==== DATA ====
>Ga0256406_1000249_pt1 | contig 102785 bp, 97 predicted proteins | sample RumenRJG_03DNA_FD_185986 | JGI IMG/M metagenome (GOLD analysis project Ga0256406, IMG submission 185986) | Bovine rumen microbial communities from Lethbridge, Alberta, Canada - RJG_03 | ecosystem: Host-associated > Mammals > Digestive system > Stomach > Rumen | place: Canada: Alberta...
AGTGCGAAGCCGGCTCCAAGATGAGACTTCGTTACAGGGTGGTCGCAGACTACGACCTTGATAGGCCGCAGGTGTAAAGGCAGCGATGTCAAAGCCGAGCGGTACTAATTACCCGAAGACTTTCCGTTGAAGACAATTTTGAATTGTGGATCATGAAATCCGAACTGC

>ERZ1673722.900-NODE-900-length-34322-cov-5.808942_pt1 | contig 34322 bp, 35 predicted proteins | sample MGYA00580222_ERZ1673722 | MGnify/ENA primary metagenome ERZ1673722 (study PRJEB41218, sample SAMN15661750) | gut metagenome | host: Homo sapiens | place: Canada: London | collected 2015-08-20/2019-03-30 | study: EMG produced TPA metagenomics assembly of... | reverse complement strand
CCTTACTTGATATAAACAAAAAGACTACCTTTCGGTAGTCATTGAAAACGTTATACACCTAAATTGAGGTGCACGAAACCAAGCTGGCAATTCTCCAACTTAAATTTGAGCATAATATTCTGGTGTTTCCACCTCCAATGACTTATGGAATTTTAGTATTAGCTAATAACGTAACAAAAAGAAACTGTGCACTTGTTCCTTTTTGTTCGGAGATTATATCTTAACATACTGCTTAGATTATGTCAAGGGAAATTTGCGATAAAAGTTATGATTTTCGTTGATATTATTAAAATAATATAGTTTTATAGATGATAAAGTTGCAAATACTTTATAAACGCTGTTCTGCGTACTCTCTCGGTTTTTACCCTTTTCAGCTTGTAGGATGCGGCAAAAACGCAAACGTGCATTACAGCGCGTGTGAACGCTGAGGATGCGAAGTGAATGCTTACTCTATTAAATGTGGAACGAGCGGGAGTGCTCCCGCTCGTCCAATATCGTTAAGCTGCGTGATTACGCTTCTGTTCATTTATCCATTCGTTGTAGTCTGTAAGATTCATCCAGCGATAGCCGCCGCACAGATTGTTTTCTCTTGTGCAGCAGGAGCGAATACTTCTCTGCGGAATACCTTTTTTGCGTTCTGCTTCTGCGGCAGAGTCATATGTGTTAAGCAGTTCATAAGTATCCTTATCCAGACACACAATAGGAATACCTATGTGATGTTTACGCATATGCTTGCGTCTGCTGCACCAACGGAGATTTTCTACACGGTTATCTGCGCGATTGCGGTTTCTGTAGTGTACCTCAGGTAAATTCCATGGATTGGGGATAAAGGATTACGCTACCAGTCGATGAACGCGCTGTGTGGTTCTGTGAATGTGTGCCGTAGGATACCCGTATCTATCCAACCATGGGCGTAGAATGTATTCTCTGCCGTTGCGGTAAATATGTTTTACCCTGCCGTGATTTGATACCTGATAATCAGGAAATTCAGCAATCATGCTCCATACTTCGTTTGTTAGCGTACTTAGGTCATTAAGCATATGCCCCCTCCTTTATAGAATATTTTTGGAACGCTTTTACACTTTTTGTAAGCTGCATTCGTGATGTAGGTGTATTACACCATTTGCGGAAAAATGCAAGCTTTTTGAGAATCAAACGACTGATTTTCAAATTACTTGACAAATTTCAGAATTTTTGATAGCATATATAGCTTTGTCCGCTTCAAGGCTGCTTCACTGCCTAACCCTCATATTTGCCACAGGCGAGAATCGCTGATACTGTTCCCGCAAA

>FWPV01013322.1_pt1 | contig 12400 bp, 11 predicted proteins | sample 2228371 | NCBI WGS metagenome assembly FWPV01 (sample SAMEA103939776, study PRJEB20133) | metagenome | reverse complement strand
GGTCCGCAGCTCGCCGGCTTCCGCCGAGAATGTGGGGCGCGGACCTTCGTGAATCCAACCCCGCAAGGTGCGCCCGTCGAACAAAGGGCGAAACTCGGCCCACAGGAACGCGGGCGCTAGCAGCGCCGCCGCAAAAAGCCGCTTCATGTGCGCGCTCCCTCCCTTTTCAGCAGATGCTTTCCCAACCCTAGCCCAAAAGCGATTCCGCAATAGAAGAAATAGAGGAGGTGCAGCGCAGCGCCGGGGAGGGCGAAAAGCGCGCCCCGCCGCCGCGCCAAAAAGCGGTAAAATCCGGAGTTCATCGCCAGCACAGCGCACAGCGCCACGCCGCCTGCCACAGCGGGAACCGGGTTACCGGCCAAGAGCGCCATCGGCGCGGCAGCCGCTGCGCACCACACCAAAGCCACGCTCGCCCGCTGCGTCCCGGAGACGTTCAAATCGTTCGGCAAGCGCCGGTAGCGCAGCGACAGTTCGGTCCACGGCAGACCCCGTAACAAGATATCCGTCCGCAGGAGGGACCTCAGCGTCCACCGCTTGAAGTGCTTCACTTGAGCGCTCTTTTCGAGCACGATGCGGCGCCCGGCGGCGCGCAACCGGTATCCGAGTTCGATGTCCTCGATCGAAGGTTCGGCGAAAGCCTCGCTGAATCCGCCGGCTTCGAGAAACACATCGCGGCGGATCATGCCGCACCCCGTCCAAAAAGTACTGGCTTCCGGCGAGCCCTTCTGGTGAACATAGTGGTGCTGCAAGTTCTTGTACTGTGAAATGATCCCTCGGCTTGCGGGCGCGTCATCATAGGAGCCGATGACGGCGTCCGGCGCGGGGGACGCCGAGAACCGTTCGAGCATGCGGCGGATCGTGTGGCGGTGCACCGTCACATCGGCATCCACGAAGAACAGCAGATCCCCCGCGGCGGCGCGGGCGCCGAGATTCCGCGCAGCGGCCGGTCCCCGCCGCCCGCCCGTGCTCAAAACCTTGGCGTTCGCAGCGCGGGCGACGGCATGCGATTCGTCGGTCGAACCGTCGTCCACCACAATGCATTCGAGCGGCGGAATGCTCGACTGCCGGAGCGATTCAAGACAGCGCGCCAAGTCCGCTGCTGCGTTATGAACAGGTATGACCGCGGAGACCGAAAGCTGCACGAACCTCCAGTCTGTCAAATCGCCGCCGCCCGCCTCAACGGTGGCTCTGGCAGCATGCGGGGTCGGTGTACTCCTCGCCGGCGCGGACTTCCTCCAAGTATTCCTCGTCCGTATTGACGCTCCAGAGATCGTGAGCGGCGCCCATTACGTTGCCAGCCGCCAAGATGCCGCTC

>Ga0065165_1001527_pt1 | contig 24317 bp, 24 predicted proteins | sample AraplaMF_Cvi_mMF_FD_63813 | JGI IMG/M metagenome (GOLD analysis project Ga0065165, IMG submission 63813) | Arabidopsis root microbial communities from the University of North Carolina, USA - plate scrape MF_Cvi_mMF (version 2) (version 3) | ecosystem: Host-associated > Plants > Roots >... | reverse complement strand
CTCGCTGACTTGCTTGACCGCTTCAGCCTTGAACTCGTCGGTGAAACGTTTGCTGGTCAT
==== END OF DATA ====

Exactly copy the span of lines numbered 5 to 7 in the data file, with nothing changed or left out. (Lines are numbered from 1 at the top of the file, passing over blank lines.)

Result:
>FWPV01013322.1_pt1 | contig 12400 bp, 11 predicted proteins | sample 2228371 | NCBI WGS metagenome assembly FWPV01 (sample SAMEA103939776, study PRJEB20133) | metagenome | reverse complement strand
GGTCCGCAGCTCGCCGGCTTCCGCCGAGAATGTGGGGCGCGGACCTTCGTGAATCCAACCCCGCAAGGTGCGCCCGTCGAACAAAGGGCGAAACTCGGCCCACAGGAACGCGGGCGCTAGCAGCGCCGCCGCAAAAAGCCGCTTCATGTGCGCGCTCCCTCCCTTTTCAGCAGATGCTTTCCCAACCCTAGCCCAAAAGCGATTCCGCAATAGAAGAAATAGAGGAGGTGCAGCGCAGCGCCGGGGAGGGCGAAAAGCGCGCCCCGCCGCCGCGCCAAAAAGCGGTAAAATCCGGAGTTCATCGCCAGCACAGCGCACAGCGCCACGCCGCCTGCCACAGCGGGAACCGGGTTACCGGCCAAGAGCGCCATCGGCGCGGCAGCCGCTGCGCACCACACCAAAGCCACGCTCGCCCGCTGCGTCCCGGAGACGTTCAAATCGTTCGGCAAGCGCCGGTAGCGCAGCGACAGTTCGGTCCACGGCAGACCCCGTAACAAGATATCCGTCCGCAGGAGGGACCTCAGCGTCCACCGCTTGAAGTGCTTCACTTGAGCGCTCTTTTCGAGCACGATGCGGCGCCCGGCGGCGCGCAACCGGTATCCGAGTTCGATGTCCTCGATCGAAGGTTCGGCGAAAGCCTCGCTGAATCCGCCGGCTTCGAGAAACACATCGCGGCGGATCATGCCGCACCCCGTCCAAAAAGTACTGGCTTCCGGCGAGCCCTTCTGGTGAACATAGTGGTGCTGCAAGTTCTTGTACTGTGAAATGATCCCTCGGCTTGCGGGCGCGTCATCATAGGAGCCGATGACGGCGTCCGGCGCGGGGGACGCCGAGAACCGTTCGAGCATGCGGCGGATCGTGTGGCGGTGCACCGTCACATCGGCATCCACGAAGAACAGCAGATCCCCCGCGGCGGCGCGGGCGCCGAGATTCCGCGCAGCGGCCGGTCCCCGCCGCCCGCCCGTGCTCAAAACCTTGGCGTTCGCAGCGCGGGCGACGGCATGCGATTCGTCGGTCGAACCGTCGTCCACCACAATGCATTCGAGCGGCGGAATGCTCGACTGCCGGAGCGATTCAAGACAGCGCGCCAAGTCCGCTGCTGCGTTATGAACAGGTATGACCGCGGAGACCGAAAGCTGCACGAACCTCCAGTCTGTCAAATCGCCGCCGCCCGCCTCAACGGTGGCTCTGGCAGCATGCGGGGTCGGTGTACTCCTCGCCGGCGCGGACTTCCTCCAAGTATTCCTCGTCCGTATTGACGCTCCAGAGATCGTGAGCGGCGCCCATTACGTTGCCAGCCGCCAAGATGCCGCTC

>Ga0065165_1001527_pt1 | contig 24317 bp, 24 predicted proteins | sample AraplaMF_Cvi_mMF_FD_63813 | JGI IMG/M metagenome (GOLD analysis project Ga0065165, IMG submission 63813) | Arabidopsis root microbial communities from the University of North Carolina, USA - plate scrape MF_Cvi_mMF (version 2) (version 3) | ecosystem: Host-associated > Plants > Roots >... | reverse complement strand